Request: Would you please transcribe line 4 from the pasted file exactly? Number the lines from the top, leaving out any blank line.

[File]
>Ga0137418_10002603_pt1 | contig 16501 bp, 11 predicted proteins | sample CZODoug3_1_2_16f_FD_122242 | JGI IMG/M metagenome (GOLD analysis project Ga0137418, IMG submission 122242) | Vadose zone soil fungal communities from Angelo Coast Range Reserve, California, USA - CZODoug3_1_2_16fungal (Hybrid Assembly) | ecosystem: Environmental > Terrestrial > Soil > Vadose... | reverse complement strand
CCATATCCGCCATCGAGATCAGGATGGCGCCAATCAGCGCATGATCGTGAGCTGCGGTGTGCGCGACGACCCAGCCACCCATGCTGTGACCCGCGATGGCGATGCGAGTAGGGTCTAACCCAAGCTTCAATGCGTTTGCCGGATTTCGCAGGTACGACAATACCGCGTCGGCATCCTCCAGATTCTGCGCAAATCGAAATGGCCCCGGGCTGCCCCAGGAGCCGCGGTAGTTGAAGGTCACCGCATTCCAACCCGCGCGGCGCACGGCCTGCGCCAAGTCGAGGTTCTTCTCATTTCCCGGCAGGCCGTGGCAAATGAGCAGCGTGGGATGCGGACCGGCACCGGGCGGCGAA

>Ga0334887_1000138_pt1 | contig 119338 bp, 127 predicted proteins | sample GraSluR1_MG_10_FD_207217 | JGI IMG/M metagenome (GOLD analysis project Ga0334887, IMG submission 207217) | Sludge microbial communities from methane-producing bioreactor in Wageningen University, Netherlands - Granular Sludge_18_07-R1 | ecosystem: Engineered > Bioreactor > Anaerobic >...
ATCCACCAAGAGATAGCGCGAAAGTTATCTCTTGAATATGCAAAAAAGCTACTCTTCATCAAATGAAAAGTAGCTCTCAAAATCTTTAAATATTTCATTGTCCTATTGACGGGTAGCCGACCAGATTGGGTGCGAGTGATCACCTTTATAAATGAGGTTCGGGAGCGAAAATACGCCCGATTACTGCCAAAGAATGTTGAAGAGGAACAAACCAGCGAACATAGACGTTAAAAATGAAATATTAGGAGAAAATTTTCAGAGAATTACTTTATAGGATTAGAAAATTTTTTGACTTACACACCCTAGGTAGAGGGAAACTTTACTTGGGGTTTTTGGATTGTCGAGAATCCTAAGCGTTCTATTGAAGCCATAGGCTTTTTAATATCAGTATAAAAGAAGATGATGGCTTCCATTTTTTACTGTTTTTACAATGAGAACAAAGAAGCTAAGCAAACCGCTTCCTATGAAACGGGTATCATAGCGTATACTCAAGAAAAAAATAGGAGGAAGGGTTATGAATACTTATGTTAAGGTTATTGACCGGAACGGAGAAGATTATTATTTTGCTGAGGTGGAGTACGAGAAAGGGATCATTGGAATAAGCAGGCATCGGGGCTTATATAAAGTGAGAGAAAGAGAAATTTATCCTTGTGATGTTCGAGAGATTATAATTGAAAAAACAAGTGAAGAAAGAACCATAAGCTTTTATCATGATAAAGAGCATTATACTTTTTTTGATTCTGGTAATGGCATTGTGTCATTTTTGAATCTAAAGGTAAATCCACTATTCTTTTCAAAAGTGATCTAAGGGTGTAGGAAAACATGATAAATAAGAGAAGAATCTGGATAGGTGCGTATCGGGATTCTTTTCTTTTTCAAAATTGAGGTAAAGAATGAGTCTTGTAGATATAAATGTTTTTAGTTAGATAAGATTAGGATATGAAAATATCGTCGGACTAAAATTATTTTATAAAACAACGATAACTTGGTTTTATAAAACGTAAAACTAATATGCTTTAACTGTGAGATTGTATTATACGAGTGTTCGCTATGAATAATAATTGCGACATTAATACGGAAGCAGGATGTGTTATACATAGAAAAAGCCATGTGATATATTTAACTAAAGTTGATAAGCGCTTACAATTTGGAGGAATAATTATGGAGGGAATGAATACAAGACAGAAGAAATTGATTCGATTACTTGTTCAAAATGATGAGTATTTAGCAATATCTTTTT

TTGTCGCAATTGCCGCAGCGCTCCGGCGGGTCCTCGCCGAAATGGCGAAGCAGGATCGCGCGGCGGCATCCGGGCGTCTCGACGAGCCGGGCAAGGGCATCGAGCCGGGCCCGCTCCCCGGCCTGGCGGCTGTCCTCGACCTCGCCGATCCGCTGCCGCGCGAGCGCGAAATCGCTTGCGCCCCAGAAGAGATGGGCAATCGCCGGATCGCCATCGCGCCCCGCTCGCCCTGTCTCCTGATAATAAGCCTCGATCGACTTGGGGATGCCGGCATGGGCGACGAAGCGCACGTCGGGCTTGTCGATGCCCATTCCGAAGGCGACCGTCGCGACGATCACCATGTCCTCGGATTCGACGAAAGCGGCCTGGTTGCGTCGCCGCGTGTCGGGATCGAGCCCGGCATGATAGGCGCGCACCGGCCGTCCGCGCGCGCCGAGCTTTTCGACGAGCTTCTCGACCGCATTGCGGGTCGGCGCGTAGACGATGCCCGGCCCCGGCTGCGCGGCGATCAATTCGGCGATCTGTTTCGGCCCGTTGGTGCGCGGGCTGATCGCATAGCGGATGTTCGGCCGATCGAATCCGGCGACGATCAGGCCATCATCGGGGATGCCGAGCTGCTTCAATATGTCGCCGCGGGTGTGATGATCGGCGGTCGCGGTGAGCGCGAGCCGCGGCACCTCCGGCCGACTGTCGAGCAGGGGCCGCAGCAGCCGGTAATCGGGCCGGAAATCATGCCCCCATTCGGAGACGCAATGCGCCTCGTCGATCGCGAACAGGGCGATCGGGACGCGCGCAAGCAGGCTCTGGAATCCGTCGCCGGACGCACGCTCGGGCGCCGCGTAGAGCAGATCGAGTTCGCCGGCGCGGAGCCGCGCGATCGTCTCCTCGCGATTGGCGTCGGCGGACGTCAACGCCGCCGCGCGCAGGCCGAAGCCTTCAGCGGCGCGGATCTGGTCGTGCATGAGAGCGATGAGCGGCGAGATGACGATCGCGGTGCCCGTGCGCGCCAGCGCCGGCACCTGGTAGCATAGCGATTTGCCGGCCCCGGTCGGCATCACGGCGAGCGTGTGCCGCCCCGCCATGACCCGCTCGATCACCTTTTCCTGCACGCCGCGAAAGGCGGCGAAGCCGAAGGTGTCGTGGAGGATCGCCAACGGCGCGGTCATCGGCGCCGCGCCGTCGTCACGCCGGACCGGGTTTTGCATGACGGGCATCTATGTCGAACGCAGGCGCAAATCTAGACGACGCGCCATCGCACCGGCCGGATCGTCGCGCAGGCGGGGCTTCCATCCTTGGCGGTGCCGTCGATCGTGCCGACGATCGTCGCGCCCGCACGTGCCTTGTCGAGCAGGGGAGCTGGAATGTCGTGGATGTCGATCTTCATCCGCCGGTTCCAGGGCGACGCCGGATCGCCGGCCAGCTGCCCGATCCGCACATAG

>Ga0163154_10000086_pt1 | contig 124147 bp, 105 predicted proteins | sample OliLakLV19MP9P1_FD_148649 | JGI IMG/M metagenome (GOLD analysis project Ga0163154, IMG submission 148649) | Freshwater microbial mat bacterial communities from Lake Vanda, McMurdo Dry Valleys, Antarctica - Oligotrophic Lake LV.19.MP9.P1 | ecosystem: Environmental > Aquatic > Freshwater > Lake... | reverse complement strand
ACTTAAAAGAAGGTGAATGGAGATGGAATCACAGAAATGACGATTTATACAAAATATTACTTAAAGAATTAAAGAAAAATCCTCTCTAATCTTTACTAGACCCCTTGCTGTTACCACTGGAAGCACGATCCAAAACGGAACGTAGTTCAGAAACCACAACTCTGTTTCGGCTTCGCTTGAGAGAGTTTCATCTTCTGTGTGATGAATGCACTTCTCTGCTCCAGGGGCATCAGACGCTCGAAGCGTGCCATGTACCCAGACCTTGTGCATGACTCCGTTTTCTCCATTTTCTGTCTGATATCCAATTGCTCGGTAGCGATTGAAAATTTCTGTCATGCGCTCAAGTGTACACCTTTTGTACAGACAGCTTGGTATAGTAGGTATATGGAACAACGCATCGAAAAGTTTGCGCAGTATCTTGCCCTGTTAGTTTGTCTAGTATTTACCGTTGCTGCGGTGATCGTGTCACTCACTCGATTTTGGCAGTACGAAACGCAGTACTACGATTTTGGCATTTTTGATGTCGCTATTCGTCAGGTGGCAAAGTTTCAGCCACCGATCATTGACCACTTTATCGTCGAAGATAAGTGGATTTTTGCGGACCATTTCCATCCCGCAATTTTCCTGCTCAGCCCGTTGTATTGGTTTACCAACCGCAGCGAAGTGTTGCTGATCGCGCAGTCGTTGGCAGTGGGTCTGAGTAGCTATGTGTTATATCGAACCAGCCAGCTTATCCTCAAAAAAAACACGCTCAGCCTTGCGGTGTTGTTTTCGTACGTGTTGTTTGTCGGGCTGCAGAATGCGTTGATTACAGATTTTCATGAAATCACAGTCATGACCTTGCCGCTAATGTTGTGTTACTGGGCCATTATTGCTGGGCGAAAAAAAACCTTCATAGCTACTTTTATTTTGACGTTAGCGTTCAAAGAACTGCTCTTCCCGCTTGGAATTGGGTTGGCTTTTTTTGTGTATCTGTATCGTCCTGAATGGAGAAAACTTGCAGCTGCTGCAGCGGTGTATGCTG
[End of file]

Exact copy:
ATCCACCAAGAGATAGCGCGAAAGTTATCTCTTGAATATGCAAAAAAGCTACTCTTCATCAAATGAAAAGTAGCTCTCAAAATCTTTAAATATTTCATTGTCCTATTGACGGGTAGCCGACCAGATTGGGTGCGAGTGATCACCTTTATAAATGAGGTTCGGGAGCGAAAATACGCCCGATTACTGCCAAAGAATGTTGAAGAGGAACAAACCAGCGAACATAGACGTTAAAAATGAAATATTAGGAGAAAATTTTCAGAGAATTACTTTATAGGATTAGAAAATTTTTTGACTTACACACCCTAGGTAGAGGGAAACTTTACTTGGGGTTTTTGGATTGTCGAGAATCCTAAGCGTTCTATTGAAGCCATAGGCTTTTTAATATCAGTATAAAAGAAGATGATGGCTTCCATTTTTTACTGTTTTTACAATGAGAACAAAGAAGCTAAGCAAACCGCTTCCTATGAAACGGGTATCATAGCGTATACTCAAGAAAAAAATAGGAGGAAGGGTTATGAATACTTATGTTAAGGTTATTGACCGGAACGGAGAAGATTATTATTTTGCTGAGGTGGAGTACGAGAAAGGGATCATTGGAATAAGCAGGCATCGGGGCTTATATAAAGTGAGAGAAAGAGAAATTTATCCTTGTGATGTTCGAGAGATTATAATTGAAAAAACAAGTGAAGAAAGAACCATAAGCTTTTATCATGATAAAGAGCATTATACTTTTTTTGATTCTGGTAATGGCATTGTGTCATTTTTGAATCTAAAGGTAAATCCACTATTCTTTTCAAAAGTGATCTAAGGGTGTAGGAAAACATGATAAATAAGAGAAGAATCTGGATAGGTGCGTATCGGGATTCTTTTCTTTTTCAAAATTGAGGTAAAGAATGAGTCTTGTAGATATAAATGTTTTTAGTTAGATAAGATTAGGATATGAAAATATCGTCGGACTAAAATTATTTTATAAAACAACGATAACTTGGTTTTATAAAACGTAAAACTAATATGCTTTAACTGTGAGATTGTATTATACGAGTGTTCGCTATGAATAATAATTGCGACATTAATACGGAAGCAGGATGTGTTATACATAGAAAAAGCCATGTGATATATTTAACTAAAGTTGATAAGCGCTTACAATTTGGAGGAATAATTATGGAGGGAATGAATACAAGACAGAAGAAATTGATTCGATTACTTGTTCAAAATGATGAGTATTTAGCAATATCTTTTT